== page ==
Monday, March 2, 2009

CSIS, Sex, Lies, and Torture: Canada’s Secret Trials Just Got Even More Bizarre

CSIS, Sex, Lies, and Torture: Canada’s Secret Trials Just Got Even More Bizarre.

(In Two Federal Court Rulings, we learn that part of the case against secret trial detainee Mohamed Harkat is born out a love affair between a CSIS employee and a “person of interest to the Service,” while in another we learn that special advocates will not be allowed to examine “human source” witnesses who have come up with the unsubstantiated allegations against Harkat and the other detainees.)

March 1, 2009 – Just as “information” gleaned from torture is hardly reliable (the victim will say anything to make the torture stop), information gleaned from a spy’s torrid affair with a “person of interest to the Service” (the spy’s sexual partner will say anything to keep the lovin’ comin’) is just as questionable.

But in the case of secret trial detainee Mohamed Harkat, it appears that secret information obtained both from sex and torture is now being used to have him deported to torture in Algeria.

And so marks yet another chapter in the ongoing secret rendition-to-torture hearings of Canada’s secret trial detainees, all of whom have yet to see the so-called case against them.

In a series of “expurgated reasons for judgment” written last November but only released a few days ago, Simon Noel of the Federal Court revealed that a Canadian Security Intelligence Service (CSIS) officer working on the Harkat case had what appears to have been an affair with a “person of interest to the Service.” Throughout the decision are a series of markings that look like this: “[...]”. They represent information not shared for unexplained “reasons of national security.”

Hence we learn in paragraph 2 of the decision about “the [...] relationship that developed between her and a person of interest to the Service [...] in the context of the Harkat investigation.” One is not sure if the secret part of the sentence relating to the relationship should read “intimate,” “totally hot,” “dysfunctional,” “inappropriate,” or just plain “platonic.” After all, inquiring minds need to know, but as in all security certificate proceedings, the hot stuff stays behind closed doors.

T.S. (we are never sure what the acronym stands for, whether Totally Sexy or an actual name) was a CSIS employee from the 1980s until 2002. We don’t learn much about her, because three paragraphs of material state only that she “[...].” Shortly after T.S. began suffering from domestic difficulties, a “person of interest to the Service” known as A.B. (Absolutely Buff?) initiated phone contact at her workplace, and as the relationship developed, “gifts and photos were exchanged.” After receiving written instructions to end the relationship in 1998, T.S. refused.

As the chronology continues, only a grocery store bodice ripper can compete. “In April 1999 T.S. travelled to [...] for a holiday where she had a [...] encounter with A.B. CSIS was unaware of the [...] encounter until 2001, at which time the decision was made to begin an internal security investigation.” In January 2002 T.S. was dismissed, following which [...]. A grievance filed by T.S. was denied because of [...]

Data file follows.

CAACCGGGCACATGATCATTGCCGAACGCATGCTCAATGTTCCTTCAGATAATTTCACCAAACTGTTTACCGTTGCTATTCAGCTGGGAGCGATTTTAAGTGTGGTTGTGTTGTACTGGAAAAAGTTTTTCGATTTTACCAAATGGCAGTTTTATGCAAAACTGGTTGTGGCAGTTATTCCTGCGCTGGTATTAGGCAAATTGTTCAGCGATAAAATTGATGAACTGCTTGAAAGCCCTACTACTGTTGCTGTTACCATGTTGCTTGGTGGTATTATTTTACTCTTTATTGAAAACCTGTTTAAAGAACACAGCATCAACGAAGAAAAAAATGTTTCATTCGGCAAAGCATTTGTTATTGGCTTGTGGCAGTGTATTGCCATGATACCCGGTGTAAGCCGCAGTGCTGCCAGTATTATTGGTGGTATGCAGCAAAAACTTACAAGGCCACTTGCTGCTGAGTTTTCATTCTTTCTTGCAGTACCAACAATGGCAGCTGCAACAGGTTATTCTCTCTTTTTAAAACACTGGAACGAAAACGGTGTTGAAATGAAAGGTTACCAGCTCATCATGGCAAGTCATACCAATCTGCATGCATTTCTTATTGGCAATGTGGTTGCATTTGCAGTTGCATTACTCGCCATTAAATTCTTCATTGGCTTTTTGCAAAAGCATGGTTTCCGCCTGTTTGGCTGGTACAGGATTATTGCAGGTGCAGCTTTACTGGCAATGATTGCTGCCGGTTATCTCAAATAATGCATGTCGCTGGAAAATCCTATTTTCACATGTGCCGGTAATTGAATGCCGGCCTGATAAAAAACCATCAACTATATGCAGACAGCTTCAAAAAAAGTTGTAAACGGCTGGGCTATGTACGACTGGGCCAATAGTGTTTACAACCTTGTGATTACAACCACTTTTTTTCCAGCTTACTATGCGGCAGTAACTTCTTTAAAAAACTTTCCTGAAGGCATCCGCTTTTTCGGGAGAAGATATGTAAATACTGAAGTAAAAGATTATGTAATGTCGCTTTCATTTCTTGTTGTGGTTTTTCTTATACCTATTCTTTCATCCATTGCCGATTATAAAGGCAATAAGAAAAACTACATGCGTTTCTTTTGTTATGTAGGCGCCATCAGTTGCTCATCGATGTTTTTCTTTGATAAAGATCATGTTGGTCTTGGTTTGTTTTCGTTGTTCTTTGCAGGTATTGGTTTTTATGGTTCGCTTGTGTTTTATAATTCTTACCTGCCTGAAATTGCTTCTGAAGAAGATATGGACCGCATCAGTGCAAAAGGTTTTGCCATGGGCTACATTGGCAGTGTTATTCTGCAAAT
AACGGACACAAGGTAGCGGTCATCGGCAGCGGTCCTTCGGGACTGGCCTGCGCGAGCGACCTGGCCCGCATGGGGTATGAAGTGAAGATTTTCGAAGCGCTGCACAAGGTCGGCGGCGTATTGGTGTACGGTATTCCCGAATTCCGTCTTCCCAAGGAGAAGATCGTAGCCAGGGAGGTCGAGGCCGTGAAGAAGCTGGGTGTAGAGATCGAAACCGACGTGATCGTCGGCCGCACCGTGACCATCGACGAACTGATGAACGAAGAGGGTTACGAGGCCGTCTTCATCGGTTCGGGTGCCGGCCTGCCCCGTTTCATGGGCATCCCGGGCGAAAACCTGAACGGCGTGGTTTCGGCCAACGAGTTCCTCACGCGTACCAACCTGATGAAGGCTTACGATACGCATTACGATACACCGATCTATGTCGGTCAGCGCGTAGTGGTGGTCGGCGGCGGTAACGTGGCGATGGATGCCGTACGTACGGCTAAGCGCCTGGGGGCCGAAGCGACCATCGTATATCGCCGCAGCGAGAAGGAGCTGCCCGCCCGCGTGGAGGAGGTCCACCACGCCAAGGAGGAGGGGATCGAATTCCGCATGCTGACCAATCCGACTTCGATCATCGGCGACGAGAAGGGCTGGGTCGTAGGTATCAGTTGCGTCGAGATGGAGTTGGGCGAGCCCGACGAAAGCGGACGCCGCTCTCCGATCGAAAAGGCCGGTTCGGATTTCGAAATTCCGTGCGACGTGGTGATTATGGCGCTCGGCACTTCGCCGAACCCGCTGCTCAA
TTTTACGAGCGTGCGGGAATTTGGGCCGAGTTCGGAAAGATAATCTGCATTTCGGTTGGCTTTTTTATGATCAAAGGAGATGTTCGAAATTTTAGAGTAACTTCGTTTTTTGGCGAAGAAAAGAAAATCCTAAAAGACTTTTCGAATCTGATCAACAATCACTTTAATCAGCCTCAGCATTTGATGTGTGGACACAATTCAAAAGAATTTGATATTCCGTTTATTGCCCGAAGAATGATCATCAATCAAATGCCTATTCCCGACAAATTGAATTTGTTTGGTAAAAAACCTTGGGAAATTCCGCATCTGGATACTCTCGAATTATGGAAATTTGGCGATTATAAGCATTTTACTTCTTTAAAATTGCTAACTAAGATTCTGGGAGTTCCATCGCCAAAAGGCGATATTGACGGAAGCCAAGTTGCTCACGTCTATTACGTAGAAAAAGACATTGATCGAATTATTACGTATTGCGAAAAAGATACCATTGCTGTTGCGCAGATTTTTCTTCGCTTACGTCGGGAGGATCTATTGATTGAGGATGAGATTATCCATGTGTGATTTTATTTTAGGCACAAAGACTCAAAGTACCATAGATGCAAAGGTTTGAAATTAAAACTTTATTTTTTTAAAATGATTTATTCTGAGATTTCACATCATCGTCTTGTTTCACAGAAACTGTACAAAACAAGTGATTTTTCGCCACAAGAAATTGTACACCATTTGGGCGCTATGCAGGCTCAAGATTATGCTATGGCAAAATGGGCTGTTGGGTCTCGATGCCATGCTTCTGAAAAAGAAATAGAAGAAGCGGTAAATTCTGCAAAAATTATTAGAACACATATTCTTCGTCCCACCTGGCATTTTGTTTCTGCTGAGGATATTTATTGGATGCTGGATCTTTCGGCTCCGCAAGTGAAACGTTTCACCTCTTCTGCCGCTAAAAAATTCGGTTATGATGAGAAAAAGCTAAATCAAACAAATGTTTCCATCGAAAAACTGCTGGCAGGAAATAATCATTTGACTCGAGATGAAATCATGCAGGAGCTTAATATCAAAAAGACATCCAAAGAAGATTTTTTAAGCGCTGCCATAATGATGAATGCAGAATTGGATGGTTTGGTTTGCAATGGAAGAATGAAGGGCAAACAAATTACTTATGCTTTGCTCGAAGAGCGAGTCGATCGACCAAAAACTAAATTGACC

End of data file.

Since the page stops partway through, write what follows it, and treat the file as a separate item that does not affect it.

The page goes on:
The Special Advocates (security-cleared lawyers who are allowed to go behind closed doors and challenge some of what is supposedly there) argued that they should have access to the employment records of the agent. They had raised concerns about “the reliability and credibility of the information provided [...]” and requested copies of T.S.’s employment records, which the government argued against based on privacy grounds. Even though everything that takes place in the closed hearings stays behind closed doors, at the risk of being prosecuted and sent to jail for 14 years under the Security of Information Act , Noel of the Federal Court insists that “privacy rights do exist even in the closed portion of the proceedings,” a brilliant bit of illogic that allows CSIS to withhold whatever it does not wish to reveal in secret hearings (perhaps information that shows there is no case against Harkat, among others!)

Noel states that the employment records of former CSIS intelligence officer T.S. are not necessary for the court to determine the accuracy of allegations against Mr. Harkat. Noting that employment records would contain such things as annual evaluations, positions held within the agency, salaries and benefits, Noel states “this type of information, which is inherently personal, will not help determine the reliability of the information [...] nor will it allow for an assessment of the quality of the reporting [...]”

But simple common sense states that it WOULD be helpful to see an annual assessment of an employee in CSIS, whose actions result in targetting individuals for years of misery under security certificates. What if an annual assessment states said employee relied rather heavily on tarot cards, the advice of Sybil the Soothsayer, articles in The National Post, or similarly bizarre sources to build the alleged case? What if an assessment found that, like many in CSIS, T.S. was prone to bouts of paranoia, Islamophobia, and a hatred of all things Halal?

Noel states that all of this would be subject to privacy rights, yet the hearing is taking place behind closed doors in a secure location, where it becomes a major crime for any of the security-cleared lawyers to utter a whisper about any of this. More importantly, all of this impacts on the case of a man, Harkat, who needs every chance he can get to prove his innocence, given that he faces torture or death if forcibly deported to Algeria based on secret allegations he will never be able to see, much less contest.